But in the United States of America, making those changes is possible. Ground-roots advocacy is what we are built on. It's who we are. The important, historical changes of the past on which our country's history stands solid have been fueled by its citizens! That kind of action continue to reign supreme as we tackle the challenges of raising children with special needs to lead increasingly independent and fulfilling lives. Our voices will be heard, but only if we raise them up.
When it comes to these rights, we are miles ahead of many other countries, some of which would prefer these children not be born, and see no value in them once they are. It helps us to remember that just thirty years ago, many kids with special needs in this country were institutionalized. Today, children with similar challenges are in our communities and neighborhood schools and workforce, where they rightfully belong. That is progress, and it must continue. Each one of us is called to do just that.
Yes, we still need to address the need for valuable resources and funding for kids and families that did not follow this promise of better lives and increased freedoms for our children. That complex, ongoing struggle will not be solved any time soon. Funding and politics will always stand in the way of achieving full human rights. But our freedoms allow us to challenge such roadblocks and pursue better solutions, solutions that will move us closer to true equality for all. It won't happen overnight. But the reality is that funding and politics don't change lives and history, our citizens do.
In America, we have the blessed freedom to protest racism and human indignities, to speak our minds vigorously (and quite loudly) as part of our right to protect the heritage afforded us by our forefathers (who fought very hard for them). We can speak loudly as we work to try to create greater awareness of the rights and value of all human beings. Our freedoms grant us the priceless opportunity to continue to move the special needs advocacy bandwagon forward. Yes, I'm talking the same kind of freedom that makes so many of us yell pretty darn loud at many sporting events, with or without a beer in hand.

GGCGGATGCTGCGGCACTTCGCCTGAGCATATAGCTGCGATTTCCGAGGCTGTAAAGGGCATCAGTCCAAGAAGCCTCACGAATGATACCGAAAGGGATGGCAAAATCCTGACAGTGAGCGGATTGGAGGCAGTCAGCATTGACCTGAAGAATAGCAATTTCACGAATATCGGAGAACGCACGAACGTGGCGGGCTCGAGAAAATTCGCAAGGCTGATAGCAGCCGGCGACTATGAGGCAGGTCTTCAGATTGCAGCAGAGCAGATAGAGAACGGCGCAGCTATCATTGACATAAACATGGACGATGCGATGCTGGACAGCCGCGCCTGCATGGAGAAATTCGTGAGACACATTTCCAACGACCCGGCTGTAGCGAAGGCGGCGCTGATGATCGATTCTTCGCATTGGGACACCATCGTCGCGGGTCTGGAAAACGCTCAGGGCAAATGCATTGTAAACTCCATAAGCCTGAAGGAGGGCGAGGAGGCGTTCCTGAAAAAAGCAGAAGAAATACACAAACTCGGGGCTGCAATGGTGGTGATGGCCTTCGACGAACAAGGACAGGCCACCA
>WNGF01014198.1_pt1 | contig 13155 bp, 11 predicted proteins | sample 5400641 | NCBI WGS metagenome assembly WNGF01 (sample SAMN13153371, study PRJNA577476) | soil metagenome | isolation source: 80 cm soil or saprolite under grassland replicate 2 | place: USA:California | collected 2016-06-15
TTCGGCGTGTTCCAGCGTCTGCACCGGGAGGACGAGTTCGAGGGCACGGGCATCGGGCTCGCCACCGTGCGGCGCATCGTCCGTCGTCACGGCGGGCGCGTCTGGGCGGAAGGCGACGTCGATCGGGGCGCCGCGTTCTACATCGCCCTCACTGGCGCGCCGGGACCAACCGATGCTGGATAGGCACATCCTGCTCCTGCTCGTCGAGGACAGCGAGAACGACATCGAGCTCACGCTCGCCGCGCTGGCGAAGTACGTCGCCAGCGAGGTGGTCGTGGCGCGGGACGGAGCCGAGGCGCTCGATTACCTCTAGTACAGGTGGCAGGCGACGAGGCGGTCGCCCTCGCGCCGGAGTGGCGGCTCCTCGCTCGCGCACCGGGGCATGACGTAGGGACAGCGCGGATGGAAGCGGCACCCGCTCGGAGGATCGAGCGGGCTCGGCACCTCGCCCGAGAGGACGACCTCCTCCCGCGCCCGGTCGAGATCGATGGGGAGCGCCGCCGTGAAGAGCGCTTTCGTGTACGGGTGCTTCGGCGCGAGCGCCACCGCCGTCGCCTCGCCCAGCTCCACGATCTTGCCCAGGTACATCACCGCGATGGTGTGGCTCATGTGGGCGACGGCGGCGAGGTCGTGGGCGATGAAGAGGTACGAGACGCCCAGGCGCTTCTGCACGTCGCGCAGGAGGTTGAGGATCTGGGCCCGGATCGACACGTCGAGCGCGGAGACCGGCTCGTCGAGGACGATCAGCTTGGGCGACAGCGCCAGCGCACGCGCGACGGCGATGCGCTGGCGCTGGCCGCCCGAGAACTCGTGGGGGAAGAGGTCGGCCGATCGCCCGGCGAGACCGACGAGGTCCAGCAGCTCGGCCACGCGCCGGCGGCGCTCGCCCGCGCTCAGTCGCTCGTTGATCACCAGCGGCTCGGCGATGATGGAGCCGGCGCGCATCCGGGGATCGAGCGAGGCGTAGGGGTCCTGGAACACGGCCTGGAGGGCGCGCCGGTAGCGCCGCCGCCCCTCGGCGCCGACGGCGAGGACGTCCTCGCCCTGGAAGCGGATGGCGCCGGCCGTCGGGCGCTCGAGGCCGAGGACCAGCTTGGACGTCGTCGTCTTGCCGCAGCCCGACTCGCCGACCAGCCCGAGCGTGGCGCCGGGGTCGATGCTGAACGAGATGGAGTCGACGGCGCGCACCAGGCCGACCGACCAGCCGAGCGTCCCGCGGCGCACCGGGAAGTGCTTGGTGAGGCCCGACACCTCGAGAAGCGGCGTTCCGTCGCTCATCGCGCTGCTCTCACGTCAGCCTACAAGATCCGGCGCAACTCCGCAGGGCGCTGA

It is my hope that when we celebrate our freedom again next July 4th, we will be able to include some valuable new gains made for those with special needs. We already have the freedom to pursue needed change in this country. It's the kind of good stuff we are built on. But it requires personal advocacy and clear, determined voices to be realized.
We must exercise our rights. Far too many people remain silent on issues of injustice and freedom for all, protecting only their own piece of the freedom pie. And we clearly lack tolerance of others speaking their minds fully, (something that seems to be on the increase) while vigorously defending to the death our own. That, too, is America. We have the right to disagree, sometimes in less than stellar ways. In fact, sometimes in our attempts to protect our own space and interests, our manners can be really atrocious, something to which the French will no doubt quickly attest. We can do better by our forefathers.
We are a loud, gutsy, loyal, arrogant and self-centered, beer drinking, SUV-driving & pizza-lovin' noisy group, who can be also be incredibly kind and generous, smart, innovative, loving, and supportive of our neighbors, ready to stand up and do whatever battle is required to support our fellow Americans, even those who are perfect strangers, in times of need. That is America at it's finest. Don't mess with us (or our sports teams), or pay the big price! Our is one fierce battle cry.
So on this summer day in July, one that includes all the traditional icons of flags waving, small-town parades, chargrilled Angus steak, noisy and colorful fireworks (including from my nearby neightbors who think this holiday is about their right to hold a really loud week long midnight celebration), let's pause to give thanks for the daily freedoms we have. We aren't perfect, but backed by the promise of liberty and justice for all, we can build a better, stronger, more caring country and world, one that celebrates the rights of all, including those with special needs. One that will more fully include, welcome and value all children.
Tip for this week: Exercise your American rights, and speak up for your children. If you want change, help create it! Because complaining, however loudly or profane, does nothing to create important, lasting change, and it dishonors the basic rights that our forefathers and so many good folk since, have fought so hard for, even died for. This is your country, your freedom, your rights we are talking about here. Honor them with every ounce of your American being.
And whenever you are presented with the opportunity to exercise your sacred right to vote, do so. Real change, the kind that will be recorded in history, requires bold action, not just lofty words and dazzling fireworks.
Now, I'm going to go eat a hotdog loaded with mustard and pickles...right after I salute my porch flag, and my husband the chef! God Bless America!